Possibly the most daunting part of learning how to crochet? Learning how to read crochet patterns!
The first time you’re faced with a crochet pattern can be a scary experience, but with an understanding of the abbreviations and a few pointers, you’ll be well on your way to creating beautiful crocheted items in no time.
Your crochet patterns may contain either a list of short abbreviations or diagrams.
Whichever set of directions your crochet pattern includes, this handy article is a guide to help you make sense of them.
What You Will Need
Before you begin, it’s essential to make sure that you have the right tools to hand.
Check your crochet pattern (near the top) for information on each of the below items:
- The recommended crochet hook size (for example, 5mm or 7.5mm).
- The type of yarn required
- The number of balls of yarn
Understanding the Different Skill Levels
The difficulty level of a crochet pattern falls into one of four categories: Beginner, Easy, Intermediate, or Advanced.
With most crochet patterns, a small ‘bar’ diagram will state which skill bracket a particular crochet pattern falls within.
Beginner Level Crochet Patterns: will include some simple stitches and minor shaping.
Intended for first-time crocheters, these crochet designs include many rows of the same stitch to practice basic techniques and get the hang of the essential stitches.
Once you’ve confidently mastered the basic methods in these beginner patterns, you can build on this and move onto slightly trickier designs.
Easy Level Crochet Patterns: advance your beginner skills into more advanced designs, which use simple shaping, some colour changes and longer repetitions.
Intermediate Level Crochet Patterns: if you feel confident after successfully completing easy crochet patterns, the next step is to try intermediate crochet patterns.
Crochet designs of this skill level will feature a variety of stitches and lace patterns.
You may also find mid-level shaping and different methods of finishing.
Many apparel items will fall into this category, requiring intermediate skills when shaping to ensure the perfect fit.
Advanced Level Crochet Patterns: are recommended for experienced crocheters, with intricate designs, complicated techniques, dimension and a variety of threads.
Work can often be intricate with small hooks and precise shapes – it’s best only to tackle this level of the pattern if you are accustomed to crochet and confident with creating very detailed work.
If you’re new to the craft of crochet, you should be looking for beginner-level patterns (or a diagram with one bar).
Want to get started? There are many beginners to easy-level crochet patterns to discover in my free crochet patterns archive.
Reading Crochet Patterns
Crochet patterns contain abbreviations for a good reason – without them, a two or three-page crochet pattern could become a whole book!
To simplify crochet instructions, terms are shortened and contained within either asterisks or brackets to show repeated stitches.
- [ ] – work the stitches within the brackets as many times as directed
- ( ) work the stitches within the parentheses as many times as directed
- * repeat the instructions following the single asterisk as directed
- ** repeat instructions between asterisks as many times as directed or repeat from a given set of instructions
- lp – loop
- ch – chain
- sc – single crochet
- dc – double crochet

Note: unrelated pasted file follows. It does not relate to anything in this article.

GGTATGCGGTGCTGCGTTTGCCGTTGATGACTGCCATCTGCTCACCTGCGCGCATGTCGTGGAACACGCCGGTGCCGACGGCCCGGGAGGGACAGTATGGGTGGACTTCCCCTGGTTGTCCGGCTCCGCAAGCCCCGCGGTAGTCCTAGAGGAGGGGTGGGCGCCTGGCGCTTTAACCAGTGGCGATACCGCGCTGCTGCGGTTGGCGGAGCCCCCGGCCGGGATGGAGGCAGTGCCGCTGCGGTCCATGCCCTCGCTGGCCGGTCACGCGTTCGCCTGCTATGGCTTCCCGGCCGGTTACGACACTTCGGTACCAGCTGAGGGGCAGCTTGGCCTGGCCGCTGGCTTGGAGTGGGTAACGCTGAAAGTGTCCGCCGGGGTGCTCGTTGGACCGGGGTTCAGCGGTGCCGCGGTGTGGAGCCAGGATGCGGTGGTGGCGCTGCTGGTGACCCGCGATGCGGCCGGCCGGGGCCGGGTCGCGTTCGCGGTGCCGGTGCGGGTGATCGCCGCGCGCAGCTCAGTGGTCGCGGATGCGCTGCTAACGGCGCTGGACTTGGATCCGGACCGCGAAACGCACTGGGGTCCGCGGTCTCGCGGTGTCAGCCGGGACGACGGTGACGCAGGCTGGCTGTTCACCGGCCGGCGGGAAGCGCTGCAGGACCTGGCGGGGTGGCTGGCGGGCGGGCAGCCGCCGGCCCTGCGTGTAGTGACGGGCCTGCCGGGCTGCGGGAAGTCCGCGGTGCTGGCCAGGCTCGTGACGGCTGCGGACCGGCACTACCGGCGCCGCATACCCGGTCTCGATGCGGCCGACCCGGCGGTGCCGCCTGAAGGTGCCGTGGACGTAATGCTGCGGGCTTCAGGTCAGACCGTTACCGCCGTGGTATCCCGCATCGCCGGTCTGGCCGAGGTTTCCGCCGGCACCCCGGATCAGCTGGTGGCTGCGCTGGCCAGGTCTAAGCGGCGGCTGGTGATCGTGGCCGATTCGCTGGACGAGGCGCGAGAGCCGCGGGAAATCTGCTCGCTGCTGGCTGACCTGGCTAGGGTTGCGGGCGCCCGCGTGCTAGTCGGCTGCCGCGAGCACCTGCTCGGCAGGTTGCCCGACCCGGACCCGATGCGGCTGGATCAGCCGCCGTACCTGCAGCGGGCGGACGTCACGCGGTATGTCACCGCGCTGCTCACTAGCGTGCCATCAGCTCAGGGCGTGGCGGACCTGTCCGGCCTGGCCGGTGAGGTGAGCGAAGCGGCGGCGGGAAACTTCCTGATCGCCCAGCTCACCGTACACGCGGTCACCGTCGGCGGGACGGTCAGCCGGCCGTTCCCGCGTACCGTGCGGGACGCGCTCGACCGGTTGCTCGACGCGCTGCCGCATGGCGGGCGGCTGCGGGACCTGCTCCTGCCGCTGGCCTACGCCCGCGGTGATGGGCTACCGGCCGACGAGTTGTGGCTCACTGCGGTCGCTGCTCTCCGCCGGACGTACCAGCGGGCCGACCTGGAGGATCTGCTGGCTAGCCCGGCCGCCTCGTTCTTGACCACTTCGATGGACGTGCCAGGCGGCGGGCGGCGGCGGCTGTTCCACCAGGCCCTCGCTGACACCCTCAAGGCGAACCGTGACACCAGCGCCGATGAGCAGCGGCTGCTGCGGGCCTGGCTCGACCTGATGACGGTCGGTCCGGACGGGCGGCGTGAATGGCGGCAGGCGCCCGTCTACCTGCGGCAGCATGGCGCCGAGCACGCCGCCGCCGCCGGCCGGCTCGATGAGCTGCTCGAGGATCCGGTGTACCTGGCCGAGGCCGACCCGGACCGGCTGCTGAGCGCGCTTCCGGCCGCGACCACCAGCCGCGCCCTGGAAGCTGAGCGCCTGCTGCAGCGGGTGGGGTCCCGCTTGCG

- tc – treble crochet
- dtr – double treble
- sc2tog – single crochet 2 stitches together
- dc2tog – double crochet 2 stitches together
- inc – increase
- dec – decrease
- rep – repeat
- rnds – rounds
- tog – together
- yo – yarn over
- ws – wrong side
- rem – remaining
- rs – right side
- sl st – slip stitch
- sp(s) – spaces)
- st(s) – stitches
So, for example, for my Crochet Coasters Pattern, the pattern instructions read as:
*1 dc in next dc, 2 dc in next dc* rep from * to end.
Make a double crochet into the next stitch, then put 2 double crochet into the following stitch (this is an increase).
Repeat this process (the instructions within the asterisks) until you reach the end of your row.
For a comprehensive list of all crochet pattern terms and more information on each, read my post here on crochet abbreviations.
You can also download and print my guide to crochet abbreviations as a pdf, to keep nearby.
Some patterns will include diagrams rather than written words as instructions.
Some crocheters find these more natural to read than written abbreviations, as it shows the crochet pattern visually.
They may look intimidating at first, but once you’ve understood what the basic stitches mean, the rest of the design becomes relatively easy to complete.
I would recommend printing off a list of the crochet icons below to keep nearby, and so that you can refer to it if you are ever unsure.
Included in your pattern will also be a gauge to specify how many stitches you can expect to make within a given area.
- This gauge will usually read something like “14 sts = 4″ (10 cms)”, which would tell you that you should expect to crochet 14 stitches in every 4 inches of your work.
- It’s essential to complete a small sample of stitches before you embark on the whole pattern, to make sure that your work will be the same size that the pattern suggests.
- This is especially important when making fitted garments or tops – you don’t want your crocheted items to fit too small or too big.
- If you find that your gauge is slightly off by being marginally too large or too small, try switching your crochet hook for a different size to adjust, i.e. go up a size if your work is slightly smaller or go down if your gauge is slightly larger.
Looking for more crochet tutorials?
If you’re eager to start making, you can discover crochet for beginners and for more advanced crafters in my complete archive of crochet patterns.